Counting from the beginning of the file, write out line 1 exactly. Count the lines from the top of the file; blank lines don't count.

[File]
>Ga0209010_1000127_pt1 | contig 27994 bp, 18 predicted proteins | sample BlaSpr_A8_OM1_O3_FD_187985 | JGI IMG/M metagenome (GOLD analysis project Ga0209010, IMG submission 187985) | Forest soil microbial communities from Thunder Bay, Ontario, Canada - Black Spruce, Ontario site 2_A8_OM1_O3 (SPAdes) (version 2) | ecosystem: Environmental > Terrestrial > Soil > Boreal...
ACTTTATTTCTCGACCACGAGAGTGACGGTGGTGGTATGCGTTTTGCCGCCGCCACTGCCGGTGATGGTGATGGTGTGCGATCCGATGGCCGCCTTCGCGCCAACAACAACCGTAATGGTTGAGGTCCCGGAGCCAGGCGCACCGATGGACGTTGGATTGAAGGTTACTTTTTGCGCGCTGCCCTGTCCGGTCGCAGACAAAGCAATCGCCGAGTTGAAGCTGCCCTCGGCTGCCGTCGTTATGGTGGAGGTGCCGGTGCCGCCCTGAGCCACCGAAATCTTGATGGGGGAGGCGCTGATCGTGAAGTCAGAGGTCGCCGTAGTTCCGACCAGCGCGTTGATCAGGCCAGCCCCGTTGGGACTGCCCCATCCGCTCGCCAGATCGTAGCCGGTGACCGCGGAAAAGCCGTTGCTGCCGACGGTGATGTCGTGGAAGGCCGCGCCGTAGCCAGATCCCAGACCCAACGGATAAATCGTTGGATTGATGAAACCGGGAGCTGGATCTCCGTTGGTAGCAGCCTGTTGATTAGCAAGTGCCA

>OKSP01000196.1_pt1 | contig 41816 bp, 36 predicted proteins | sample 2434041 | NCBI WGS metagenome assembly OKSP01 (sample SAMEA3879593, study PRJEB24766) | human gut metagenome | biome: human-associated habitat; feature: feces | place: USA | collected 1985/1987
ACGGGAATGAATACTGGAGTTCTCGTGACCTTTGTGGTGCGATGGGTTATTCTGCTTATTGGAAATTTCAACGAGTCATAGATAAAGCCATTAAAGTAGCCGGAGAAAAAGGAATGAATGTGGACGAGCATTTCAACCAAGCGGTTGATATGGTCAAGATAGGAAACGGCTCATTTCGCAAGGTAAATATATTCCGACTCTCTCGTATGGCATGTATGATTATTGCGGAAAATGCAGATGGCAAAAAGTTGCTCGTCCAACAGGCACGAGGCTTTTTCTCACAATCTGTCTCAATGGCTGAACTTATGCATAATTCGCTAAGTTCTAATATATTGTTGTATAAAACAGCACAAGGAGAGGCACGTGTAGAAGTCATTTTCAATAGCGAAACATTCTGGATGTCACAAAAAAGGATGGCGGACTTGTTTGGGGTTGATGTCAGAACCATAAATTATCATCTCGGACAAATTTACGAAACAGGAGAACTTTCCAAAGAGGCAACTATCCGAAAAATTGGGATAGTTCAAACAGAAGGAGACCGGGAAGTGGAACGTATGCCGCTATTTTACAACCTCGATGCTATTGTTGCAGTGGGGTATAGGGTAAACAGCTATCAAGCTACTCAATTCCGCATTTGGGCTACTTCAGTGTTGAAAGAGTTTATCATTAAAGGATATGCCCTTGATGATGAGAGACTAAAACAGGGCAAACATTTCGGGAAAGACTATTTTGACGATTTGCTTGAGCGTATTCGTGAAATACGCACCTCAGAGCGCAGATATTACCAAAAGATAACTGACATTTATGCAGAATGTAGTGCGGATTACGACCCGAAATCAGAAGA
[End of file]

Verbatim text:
>Ga0209010_1000127_pt1 | contig 27994 bp, 18 predicted proteins | sample BlaSpr_A8_OM1_O3_FD_187985 | JGI IMG/M metagenome (GOLD analysis project Ga0209010, IMG submission 187985) | Forest soil microbial communities from Thunder Bay, Ontario, Canada - Black Spruce, Ontario site 2_A8_OM1_O3 (SPAdes) (version 2) | ecosystem: Environmental > Terrestrial > Soil > Boreal...